Introduction to the Gospel of John

This morning we begin a new sermon series on the Gospel of John. The Gospel of John is a special book. J.C. Ryle said of the Gospel of John: “No one of the four Gospel writers has given us such full statements about the divinity of Christ, about justification by faith, about the offices of Christ, about the work of the Holy Spirit, and about the privileges of believers as we read in the pages of John.” Let us begin our series with some introductory remarks about the book as a whole.

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Who was John?

We can have confidence in internal and external evidence that this book was written by the Apostle John who was a Galilean fisherman (Matt 5:21) and an eyewitness of the events of Jesus’ ministry (John 19:35). He is the disciple “whom Jesus loved” (John 13:23). He was one of the three closest disciples to Jesus: along with Peter and James (Mark 9:1; Luke 8:51). He and his brother James were the sons of Zebedee (Mark 10:35) and were given the nickname by Jesus “Sons of Thunder” (Mark 3:17; see also Luke 9:54). John serves as a vital witness to the life and ministry of Jesus. John also wrote the biblical books of 1-3 John and Revelation. He later served as an important leader in the Church in Jerusalem (Gal 2:9).

When did John write this Gospel?

It is believed that John wrote this Gospel around 85-90 AD. We can have confidence in a date this early because the earliest copy we have of part of the Gospel of John is the Rylands Library Papyrus P52. This is a Greek papyri manuscript of a section of the Gospel of John written around 100-150 AD. The front of the manuscript contains parts of seven lines from the Gospel of John 18:31–33, in Greek, and the back contains parts of seven lines from verses 37–38. If a copy of a section of John exists around 100-150 AD, then the original must be earlier, even as early as 85-90 AD.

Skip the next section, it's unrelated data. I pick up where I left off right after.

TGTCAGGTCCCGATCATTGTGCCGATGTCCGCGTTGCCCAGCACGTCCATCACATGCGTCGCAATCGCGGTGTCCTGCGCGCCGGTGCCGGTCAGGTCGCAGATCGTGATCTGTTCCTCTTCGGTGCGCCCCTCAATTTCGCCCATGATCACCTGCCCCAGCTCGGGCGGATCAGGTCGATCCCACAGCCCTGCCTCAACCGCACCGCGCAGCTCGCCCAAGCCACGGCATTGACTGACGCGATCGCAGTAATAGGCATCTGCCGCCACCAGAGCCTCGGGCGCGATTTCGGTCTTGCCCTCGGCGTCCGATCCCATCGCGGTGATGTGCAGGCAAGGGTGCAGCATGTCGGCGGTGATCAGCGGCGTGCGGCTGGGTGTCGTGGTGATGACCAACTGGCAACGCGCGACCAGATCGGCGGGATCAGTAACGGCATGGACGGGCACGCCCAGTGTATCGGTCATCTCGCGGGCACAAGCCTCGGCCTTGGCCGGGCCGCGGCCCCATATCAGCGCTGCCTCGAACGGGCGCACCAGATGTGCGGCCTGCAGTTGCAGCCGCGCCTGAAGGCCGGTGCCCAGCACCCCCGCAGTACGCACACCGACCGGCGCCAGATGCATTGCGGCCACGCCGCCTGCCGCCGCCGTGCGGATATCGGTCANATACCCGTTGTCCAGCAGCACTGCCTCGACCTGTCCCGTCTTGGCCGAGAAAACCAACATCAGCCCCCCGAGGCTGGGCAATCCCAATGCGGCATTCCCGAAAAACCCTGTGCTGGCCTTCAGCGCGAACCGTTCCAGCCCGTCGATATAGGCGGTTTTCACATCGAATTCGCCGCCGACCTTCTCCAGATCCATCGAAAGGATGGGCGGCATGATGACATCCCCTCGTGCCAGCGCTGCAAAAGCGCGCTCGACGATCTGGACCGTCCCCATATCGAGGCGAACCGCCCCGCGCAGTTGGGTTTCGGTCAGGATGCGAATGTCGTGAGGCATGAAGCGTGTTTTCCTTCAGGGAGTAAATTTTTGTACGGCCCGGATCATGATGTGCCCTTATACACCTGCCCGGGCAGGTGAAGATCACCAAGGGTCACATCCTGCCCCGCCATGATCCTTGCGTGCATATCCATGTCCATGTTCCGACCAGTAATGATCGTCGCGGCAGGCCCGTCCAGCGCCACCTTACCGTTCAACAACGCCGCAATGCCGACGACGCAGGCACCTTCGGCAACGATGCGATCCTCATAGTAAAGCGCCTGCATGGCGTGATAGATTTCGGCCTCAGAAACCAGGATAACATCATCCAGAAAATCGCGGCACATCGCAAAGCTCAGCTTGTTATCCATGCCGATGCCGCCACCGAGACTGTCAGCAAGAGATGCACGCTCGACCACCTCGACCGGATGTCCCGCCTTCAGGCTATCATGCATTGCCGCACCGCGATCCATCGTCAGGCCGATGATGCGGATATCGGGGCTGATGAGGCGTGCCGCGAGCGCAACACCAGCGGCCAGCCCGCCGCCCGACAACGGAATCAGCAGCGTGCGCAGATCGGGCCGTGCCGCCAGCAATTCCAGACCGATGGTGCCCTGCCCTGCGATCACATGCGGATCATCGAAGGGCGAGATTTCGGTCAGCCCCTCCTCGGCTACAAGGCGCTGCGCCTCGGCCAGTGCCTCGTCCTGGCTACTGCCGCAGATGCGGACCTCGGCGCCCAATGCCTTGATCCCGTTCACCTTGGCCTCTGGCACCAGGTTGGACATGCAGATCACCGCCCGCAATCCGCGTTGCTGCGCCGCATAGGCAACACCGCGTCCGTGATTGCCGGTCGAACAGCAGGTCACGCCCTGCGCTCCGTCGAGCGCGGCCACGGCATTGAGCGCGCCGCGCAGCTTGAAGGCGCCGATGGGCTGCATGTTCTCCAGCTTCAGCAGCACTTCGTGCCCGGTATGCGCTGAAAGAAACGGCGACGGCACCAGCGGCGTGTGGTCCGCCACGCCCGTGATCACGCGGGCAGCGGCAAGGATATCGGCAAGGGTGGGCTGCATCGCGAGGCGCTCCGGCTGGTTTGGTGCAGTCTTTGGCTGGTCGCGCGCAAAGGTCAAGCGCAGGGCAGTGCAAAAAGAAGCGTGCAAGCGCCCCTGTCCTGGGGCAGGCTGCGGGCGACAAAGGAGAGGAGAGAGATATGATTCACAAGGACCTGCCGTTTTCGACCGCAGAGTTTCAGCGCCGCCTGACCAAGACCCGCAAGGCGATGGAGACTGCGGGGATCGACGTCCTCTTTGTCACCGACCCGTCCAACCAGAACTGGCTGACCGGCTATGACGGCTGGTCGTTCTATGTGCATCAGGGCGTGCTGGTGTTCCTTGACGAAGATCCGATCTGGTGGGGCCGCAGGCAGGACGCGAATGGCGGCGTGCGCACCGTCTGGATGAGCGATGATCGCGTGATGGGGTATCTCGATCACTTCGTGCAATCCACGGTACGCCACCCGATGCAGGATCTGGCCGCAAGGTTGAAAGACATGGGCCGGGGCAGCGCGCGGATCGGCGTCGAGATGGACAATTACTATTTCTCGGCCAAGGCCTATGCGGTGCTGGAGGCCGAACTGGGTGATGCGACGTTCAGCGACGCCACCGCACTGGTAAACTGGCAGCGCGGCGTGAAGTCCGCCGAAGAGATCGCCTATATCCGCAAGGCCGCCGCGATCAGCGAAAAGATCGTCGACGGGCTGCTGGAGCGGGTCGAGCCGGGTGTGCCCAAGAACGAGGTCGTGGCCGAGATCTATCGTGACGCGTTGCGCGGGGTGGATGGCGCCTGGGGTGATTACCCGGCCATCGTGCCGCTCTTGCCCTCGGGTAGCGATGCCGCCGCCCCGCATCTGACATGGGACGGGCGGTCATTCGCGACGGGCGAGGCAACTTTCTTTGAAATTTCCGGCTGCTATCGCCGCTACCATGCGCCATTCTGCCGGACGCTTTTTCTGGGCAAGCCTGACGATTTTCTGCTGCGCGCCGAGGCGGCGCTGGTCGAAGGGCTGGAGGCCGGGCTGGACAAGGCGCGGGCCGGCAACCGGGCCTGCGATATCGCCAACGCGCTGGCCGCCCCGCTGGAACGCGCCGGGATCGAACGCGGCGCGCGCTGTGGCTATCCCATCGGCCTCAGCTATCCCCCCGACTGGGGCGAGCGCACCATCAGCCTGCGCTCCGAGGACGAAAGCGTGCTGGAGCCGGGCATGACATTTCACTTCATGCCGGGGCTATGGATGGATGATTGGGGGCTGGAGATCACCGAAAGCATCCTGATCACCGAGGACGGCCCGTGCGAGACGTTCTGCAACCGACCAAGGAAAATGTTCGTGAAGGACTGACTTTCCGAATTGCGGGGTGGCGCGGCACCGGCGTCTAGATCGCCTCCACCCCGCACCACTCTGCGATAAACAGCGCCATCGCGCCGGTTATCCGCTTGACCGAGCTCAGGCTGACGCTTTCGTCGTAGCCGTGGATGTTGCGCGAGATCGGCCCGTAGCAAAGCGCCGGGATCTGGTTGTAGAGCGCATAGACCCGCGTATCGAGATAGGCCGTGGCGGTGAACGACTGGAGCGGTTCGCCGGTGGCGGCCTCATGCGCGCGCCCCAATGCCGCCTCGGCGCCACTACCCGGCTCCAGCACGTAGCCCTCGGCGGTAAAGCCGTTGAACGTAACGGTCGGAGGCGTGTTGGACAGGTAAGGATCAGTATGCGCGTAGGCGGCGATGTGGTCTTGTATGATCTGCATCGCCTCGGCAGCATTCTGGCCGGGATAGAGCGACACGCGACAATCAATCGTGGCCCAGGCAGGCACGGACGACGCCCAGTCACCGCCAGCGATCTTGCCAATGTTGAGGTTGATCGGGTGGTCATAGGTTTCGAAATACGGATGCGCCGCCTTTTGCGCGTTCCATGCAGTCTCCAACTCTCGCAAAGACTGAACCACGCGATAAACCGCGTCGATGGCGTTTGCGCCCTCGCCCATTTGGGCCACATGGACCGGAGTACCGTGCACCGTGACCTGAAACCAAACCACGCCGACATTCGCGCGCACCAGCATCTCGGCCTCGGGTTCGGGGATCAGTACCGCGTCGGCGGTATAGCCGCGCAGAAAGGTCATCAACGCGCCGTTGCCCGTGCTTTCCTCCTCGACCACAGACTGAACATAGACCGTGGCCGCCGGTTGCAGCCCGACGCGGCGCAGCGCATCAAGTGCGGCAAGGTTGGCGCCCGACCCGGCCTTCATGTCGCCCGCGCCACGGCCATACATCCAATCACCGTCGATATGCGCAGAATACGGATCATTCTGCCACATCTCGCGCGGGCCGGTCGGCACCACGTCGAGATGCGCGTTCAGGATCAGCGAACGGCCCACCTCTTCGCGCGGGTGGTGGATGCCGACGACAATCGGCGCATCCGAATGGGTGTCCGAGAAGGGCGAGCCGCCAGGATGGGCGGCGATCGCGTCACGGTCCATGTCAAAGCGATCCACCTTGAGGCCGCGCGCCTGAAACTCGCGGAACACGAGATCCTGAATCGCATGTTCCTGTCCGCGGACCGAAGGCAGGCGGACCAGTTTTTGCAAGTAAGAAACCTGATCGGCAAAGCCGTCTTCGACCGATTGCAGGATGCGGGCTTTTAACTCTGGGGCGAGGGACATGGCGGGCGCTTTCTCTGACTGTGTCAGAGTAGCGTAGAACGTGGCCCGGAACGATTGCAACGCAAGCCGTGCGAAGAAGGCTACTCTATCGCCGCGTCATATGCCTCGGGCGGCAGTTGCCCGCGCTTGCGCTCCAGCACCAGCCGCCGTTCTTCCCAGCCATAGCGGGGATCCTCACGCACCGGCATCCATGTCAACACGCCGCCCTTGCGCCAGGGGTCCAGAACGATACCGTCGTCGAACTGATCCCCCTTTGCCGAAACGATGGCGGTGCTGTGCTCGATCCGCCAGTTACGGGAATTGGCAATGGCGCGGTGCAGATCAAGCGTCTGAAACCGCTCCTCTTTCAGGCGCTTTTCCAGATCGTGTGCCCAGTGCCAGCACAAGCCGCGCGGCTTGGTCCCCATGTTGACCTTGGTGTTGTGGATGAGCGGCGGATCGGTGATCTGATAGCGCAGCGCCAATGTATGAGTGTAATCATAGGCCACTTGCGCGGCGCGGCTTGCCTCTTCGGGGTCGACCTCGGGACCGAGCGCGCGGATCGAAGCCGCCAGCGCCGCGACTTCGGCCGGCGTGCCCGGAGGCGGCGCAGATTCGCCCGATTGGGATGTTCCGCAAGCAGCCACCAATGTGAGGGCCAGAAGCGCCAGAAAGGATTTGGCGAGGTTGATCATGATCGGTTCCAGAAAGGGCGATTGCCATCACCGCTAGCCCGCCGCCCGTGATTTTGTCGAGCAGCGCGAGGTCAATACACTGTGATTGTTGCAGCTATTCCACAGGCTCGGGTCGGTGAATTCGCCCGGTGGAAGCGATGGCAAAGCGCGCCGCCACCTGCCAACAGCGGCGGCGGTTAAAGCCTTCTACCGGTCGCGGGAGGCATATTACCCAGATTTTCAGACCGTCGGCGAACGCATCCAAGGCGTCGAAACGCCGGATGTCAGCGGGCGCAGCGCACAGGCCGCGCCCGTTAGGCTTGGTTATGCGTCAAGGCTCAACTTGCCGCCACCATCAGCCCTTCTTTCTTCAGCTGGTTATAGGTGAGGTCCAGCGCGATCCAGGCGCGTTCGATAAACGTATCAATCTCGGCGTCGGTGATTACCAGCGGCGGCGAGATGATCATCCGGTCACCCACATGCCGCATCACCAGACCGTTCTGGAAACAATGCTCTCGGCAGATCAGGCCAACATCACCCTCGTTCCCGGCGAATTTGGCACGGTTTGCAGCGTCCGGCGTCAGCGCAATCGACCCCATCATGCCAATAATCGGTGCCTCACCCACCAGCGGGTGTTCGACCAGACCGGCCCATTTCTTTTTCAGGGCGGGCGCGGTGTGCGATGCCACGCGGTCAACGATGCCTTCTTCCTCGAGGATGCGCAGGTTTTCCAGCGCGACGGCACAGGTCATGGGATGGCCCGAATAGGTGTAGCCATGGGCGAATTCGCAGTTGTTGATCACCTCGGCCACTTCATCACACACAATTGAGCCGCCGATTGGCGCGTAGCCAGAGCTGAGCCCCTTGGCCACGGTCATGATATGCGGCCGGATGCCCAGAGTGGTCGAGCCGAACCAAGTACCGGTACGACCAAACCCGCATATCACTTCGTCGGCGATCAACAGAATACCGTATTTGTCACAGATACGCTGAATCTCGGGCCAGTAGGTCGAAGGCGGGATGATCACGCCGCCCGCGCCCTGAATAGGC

Why is it very different from Matthew, Mark, and Luke?

We have four Gospels in the Bible and when we examine them we see a consistency in the presentation of Jesus. The four Gospels fundamentally agree with and complement one another with Matthew, Mark, and Luke being the most similar. All four Gospels present Jesus as the Messiah, the Son of God who lived a sinless life and died a sacrificial death so that we may have our sins forgiven and receive eternal life and be reconciled to God.

The Gospel of John is different in a few key ways. First, John’s Gospel does not include parables, there is no account of the transfiguration, no record of the institution of the Lord’s Supper, no report of Jesus casting out a demon, no mention of Jesus’ temptations. This should not cause concern because John admits: “And there were also many other things which Jesus did, which if they were written one after the other, I suppose that even the world itself could not contain the books that would be written” (John 21:25). Second, John includes a large amount of Jesus’ teaching that is not found in the other Gospels (see John 14-17).